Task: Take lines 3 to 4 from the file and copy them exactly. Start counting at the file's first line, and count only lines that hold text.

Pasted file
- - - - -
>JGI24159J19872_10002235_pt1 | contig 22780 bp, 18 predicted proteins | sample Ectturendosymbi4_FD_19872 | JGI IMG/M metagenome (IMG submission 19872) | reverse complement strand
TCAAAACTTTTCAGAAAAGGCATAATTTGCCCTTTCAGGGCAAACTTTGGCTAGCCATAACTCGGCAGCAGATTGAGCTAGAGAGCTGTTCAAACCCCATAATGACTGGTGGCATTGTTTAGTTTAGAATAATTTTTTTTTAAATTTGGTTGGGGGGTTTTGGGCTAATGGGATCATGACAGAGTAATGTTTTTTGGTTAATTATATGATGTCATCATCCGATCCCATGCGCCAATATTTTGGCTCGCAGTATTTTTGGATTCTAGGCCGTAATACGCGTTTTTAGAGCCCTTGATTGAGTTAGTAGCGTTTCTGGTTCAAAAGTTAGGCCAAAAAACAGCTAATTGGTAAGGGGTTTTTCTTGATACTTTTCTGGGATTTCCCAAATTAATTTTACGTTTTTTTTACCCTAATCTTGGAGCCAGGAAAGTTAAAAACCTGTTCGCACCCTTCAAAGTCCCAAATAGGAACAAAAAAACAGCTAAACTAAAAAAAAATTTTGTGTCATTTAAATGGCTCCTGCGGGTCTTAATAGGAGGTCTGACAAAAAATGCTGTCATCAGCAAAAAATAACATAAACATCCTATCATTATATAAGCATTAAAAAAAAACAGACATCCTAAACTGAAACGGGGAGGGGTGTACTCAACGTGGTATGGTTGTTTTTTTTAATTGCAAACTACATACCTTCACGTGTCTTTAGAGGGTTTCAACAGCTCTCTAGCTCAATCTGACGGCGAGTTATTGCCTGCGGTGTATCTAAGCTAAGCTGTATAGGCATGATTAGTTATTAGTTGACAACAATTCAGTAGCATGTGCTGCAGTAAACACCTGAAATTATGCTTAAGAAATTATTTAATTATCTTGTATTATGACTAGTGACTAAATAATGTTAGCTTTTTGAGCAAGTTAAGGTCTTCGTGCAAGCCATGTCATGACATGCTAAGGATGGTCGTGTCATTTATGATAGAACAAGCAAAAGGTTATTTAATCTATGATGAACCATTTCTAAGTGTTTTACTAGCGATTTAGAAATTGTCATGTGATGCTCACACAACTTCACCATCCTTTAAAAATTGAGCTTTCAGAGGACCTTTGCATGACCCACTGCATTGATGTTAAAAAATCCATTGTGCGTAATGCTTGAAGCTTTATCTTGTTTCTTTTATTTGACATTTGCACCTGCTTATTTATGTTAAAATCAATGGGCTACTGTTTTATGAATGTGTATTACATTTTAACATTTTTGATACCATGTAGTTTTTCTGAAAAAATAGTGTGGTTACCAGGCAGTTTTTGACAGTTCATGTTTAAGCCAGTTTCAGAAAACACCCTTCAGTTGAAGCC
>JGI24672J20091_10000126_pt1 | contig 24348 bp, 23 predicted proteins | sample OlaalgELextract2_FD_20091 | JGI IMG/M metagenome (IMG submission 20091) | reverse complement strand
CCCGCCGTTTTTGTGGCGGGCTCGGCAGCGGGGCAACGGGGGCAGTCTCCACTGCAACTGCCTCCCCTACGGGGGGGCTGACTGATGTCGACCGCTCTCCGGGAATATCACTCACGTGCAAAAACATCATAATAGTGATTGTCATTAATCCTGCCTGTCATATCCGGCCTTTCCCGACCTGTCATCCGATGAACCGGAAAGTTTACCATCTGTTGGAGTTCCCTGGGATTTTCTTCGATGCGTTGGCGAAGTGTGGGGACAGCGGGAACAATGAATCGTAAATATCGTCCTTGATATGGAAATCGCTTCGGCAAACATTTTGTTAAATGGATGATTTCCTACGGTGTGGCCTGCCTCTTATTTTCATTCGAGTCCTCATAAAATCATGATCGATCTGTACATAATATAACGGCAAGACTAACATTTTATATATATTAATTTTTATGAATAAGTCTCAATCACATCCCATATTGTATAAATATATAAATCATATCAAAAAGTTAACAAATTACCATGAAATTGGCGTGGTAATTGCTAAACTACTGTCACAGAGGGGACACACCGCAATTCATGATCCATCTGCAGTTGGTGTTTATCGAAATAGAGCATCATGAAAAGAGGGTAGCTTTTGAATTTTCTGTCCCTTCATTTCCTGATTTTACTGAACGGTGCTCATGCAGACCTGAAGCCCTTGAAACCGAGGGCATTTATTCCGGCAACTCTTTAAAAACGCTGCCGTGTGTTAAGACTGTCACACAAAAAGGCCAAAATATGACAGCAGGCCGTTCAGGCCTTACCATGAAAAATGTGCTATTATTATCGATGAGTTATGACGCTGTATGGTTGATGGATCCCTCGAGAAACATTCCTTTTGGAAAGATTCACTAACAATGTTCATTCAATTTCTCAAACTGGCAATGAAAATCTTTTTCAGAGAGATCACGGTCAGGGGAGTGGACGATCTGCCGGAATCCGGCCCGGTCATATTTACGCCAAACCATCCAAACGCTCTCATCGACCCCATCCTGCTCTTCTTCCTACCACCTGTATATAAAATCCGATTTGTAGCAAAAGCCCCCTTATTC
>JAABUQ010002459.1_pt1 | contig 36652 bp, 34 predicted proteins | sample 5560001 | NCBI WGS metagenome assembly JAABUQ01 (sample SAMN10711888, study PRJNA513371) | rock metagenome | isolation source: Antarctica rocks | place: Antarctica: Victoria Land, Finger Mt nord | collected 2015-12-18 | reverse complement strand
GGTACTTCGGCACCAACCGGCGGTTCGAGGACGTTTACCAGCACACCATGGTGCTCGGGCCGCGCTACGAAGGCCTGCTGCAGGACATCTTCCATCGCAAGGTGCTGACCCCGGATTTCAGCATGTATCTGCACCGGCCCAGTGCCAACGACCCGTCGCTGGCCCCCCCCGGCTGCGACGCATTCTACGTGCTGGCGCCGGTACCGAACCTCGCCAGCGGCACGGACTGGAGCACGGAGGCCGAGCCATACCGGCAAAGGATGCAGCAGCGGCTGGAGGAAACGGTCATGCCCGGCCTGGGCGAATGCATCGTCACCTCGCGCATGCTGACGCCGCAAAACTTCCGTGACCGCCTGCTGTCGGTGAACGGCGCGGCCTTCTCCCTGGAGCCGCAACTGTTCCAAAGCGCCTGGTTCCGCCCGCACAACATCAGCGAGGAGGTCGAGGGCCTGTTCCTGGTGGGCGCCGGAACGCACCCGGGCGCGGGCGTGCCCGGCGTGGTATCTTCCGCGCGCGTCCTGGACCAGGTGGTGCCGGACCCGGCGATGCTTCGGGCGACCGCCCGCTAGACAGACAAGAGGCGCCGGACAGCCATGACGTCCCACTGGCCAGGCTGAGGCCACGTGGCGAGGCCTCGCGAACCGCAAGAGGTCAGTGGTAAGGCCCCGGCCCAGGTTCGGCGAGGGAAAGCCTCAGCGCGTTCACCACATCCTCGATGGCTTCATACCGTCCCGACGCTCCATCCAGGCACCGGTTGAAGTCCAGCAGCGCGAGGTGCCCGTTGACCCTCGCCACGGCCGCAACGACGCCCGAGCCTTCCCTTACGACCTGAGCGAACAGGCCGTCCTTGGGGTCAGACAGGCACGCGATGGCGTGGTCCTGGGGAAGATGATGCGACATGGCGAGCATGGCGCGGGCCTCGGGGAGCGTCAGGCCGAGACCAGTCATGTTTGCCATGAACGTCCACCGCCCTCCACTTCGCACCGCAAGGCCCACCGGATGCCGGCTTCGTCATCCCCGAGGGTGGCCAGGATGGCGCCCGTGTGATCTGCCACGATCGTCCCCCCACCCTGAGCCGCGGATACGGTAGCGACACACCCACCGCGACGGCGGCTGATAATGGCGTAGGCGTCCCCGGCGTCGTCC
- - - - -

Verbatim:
>JGI24672J20091_10000126_pt1 | contig 24348 bp, 23 predicted proteins | sample OlaalgELextract2_FD_20091 | JGI IMG/M metagenome (IMG submission 20091) | reverse complement strand
CCCGCCGTTTTTGTGGCGGGCTCGGCAGCGGGGCAACGGGGGCAGTCTCCACTGCAACTGCCTCCCCTACGGGGGGGCTGACTGATGTCGACCGCTCTCCGGGAATATCACTCACGTGCAAAAACATCATAATAGTGATTGTCATTAATCCTGCCTGTCATATCCGGCCTTTCCCGACCTGTCATCCGATGAACCGGAAAGTTTACCATCTGTTGGAGTTCCCTGGGATTTTCTTCGATGCGTTGGCGAAGTGTGGGGACAGCGGGAACAATGAATCGTAAATATCGTCCTTGATATGGAAATCGCTTCGGCAAACATTTTGTTAAATGGATGATTTCCTACGGTGTGGCCTGCCTCTTATTTTCATTCGAGTCCTCATAAAATCATGATCGATCTGTACATAATATAACGGCAAGACTAACATTTTATATATATTAATTTTTATGAATAAGTCTCAATCACATCCCATATTGTATAAATATATAAATCATATCAAAAAGTTAACAAATTACCATGAAATTGGCGTGGTAATTGCTAAACTACTGTCACAGAGGGGACACACCGCAATTCATGATCCATCTGCAGTTGGTGTTTATCGAAATAGAGCATCATGAAAAGAGGGTAGCTTTTGAATTTTCTGTCCCTTCATTTCCTGATTTTACTGAACGGTGCTCATGCAGACCTGAAGCCCTTGAAACCGAGGGCATTTATTCCGGCAACTCTTTAAAAACGCTGCCGTGTGTTAAGACTGTCACACAAAAAGGCCAAAATATGACAGCAGGCCGTTCAGGCCTTACCATGAAAAATGTGCTATTATTATCGATGAGTTATGACGCTGTATGGTTGATGGATCCCTCGAGAAACATTCCTTTTGGAAAGATTCACTAACAATGTTCATTCAATTTCTCAAACTGGCAATGAAAATCTTTTTCAGAGAGATCACGGTCAGGGGAGTGGACGATCTGCCGGAATCCGGCCCGGTCATATTTACGCCAAACCATCCAAACGCTCTCATCGACCCCATCCTGCTCTTCTTCCTACCACCTGTATATAAAATCCGATTTGTAGCAAAAGCCCCCTTATTC